Aspartic acid is a non-essential amino acid in humans, meaning our body can synthesize it as needed, generally as part of the building blocks of proteins.
A number of press releases and sites are anti-aspartame because the bodies breakdown of this sweetener included methanol, a known toxin.
A typical breakdown of this sweetener results in:
– Phenylalanine (50%)
– Aspartic acid (40%)
– Methanol (10%)
A tad bit of chemistry:
If you get too much of any of these breakdown products you could be made ill. Keep in mind that the level to cause harm is very much based on an individuals tolerance and ability to detox. So what’s the big deal ?
High levels of phenylalanine in the blood can lead to lower serotonin levels. Serotonin is one of our neurochemicals often referred to as our happiness hormone. When it’s decreased we can experience mood swings, appetite variations and depression. There is a group of us who have a metabolic disorder, known as PKU where the person is very sensitive to phenylalanine levels (contact us for more information on PKU).
Too much aspartic acid can cross the blood-brain barrier, especially in children. As a result, brain cells can be damaged. In extreme cases, this can lead to neurological diseases such as epilepsy, Parkinson’s disease or Alzheimer’s disease (1).
Methanol poses the biggest problem of the three breakdown products of the sweetener It is converted to formaldehyde. Formaldehyde is well known to damage body tissue, which has an especially negative impact to nerve tissues such as the optic nerve and our brain cells. What happens when you get an overload of methanol, you can experience symptoms such as dizziness, headaches, memory lapses or numbness in your hands or feet.
The rest of the story:
The rub in looking at this processed sweetener and it’s chemistry is that we can get some similar inputs of methanol from natural foods. Our bodies break down the methanol to formaldehyde and then to formic acid, which ultimately is metabolized to folic acid, folinic acid, carbon dioxide, and water. So we are naturally set up to degrade the bad chemicals. The key is the amount and also how much of a load we place on our detox pathways in the liver. If you’re drinking alcohol, living in a polluted environment or using certain drugs it doesn’t take much to put a large load on the liver.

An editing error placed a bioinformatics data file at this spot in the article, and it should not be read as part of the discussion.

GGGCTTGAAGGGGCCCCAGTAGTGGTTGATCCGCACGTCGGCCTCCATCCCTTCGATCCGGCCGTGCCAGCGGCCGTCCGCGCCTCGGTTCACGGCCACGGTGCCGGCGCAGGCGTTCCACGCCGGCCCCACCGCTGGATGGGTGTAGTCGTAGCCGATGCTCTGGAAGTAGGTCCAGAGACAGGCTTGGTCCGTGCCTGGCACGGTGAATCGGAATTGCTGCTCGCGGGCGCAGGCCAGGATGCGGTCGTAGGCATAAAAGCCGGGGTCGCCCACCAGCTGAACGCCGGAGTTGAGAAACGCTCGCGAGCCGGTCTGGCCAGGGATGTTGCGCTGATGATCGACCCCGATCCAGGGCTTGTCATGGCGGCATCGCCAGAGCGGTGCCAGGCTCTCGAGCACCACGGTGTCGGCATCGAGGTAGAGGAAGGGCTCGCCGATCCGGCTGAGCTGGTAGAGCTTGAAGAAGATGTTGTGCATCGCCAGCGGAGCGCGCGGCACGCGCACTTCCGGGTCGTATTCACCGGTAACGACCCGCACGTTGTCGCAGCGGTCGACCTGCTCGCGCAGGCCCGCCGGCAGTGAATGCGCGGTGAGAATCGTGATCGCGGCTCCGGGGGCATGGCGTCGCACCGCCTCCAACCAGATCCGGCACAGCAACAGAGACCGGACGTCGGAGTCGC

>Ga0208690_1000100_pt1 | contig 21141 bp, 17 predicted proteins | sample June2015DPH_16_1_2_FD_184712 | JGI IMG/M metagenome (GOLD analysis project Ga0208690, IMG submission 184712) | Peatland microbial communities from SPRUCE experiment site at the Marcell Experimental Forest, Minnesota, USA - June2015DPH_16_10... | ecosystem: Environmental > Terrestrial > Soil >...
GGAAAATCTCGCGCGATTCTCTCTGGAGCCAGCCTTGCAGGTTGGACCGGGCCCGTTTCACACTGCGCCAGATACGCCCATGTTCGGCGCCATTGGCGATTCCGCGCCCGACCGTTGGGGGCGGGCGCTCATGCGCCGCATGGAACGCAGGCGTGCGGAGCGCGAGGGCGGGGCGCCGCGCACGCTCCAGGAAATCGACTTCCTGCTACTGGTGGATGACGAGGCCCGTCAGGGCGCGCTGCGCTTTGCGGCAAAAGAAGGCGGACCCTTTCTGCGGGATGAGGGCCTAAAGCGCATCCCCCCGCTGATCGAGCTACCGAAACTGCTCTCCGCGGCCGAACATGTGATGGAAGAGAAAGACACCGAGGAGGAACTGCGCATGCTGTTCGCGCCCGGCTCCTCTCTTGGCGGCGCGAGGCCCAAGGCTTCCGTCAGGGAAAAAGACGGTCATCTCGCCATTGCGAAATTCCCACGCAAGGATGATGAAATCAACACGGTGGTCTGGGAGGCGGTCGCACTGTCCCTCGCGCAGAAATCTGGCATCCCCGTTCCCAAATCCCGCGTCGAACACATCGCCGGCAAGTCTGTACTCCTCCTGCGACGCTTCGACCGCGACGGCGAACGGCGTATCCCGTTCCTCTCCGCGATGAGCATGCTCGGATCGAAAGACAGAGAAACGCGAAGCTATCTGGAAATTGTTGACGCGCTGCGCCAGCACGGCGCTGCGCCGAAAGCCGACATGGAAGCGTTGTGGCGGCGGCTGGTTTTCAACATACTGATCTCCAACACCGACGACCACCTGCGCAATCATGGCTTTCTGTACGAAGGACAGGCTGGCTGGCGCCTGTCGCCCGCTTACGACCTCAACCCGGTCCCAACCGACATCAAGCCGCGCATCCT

Sources of naturally occurring methanol include, “Foods such as fresh fruits and vegetables, fruit juices, fermented beverages, and diet soft drinks containing aspartame are the primary sources of methanol in the human body.” Did you know that it takes two full-size tomatoes to produce the methanol in a can of diet soda. If you’re having second thoughts about the tomato-based pasta sauce, just by letting it cook for some time open to the air, reduces the amount of methanol significantly to insignificant levels.
The other consideration is the use of canned veggies, especially juices and smoothies. They too contain methanol however the amounts tend to be less than a whole apple. The amount of methanol ingested after consumption of one apple is higher than that ingested after consumption of one liter of apple juice or one portion of smoothie(250 mL).
So what’s the bottom line. Lots of foods contain similar ingredients including methanol and by choosing carefully and eating as low on the food chain as possible we can limit some of the less desirable chemicals from both natural and artificial sources.
- Eat foods in as natural state as possible
- Some foods do better with steaming, blending or other processing to aid in nutrient absorption
- Drinking diet soft drinks…… think twice or more
- Processed foods do cause harm so limit your intake
- If you can’t understand the label of ingredients, move on to another option
- Remember that many restaurants use processed foods and high amounts of salt, so choose your dining out with caution
- Fake meat products have a number of questionable contents, including lots of salt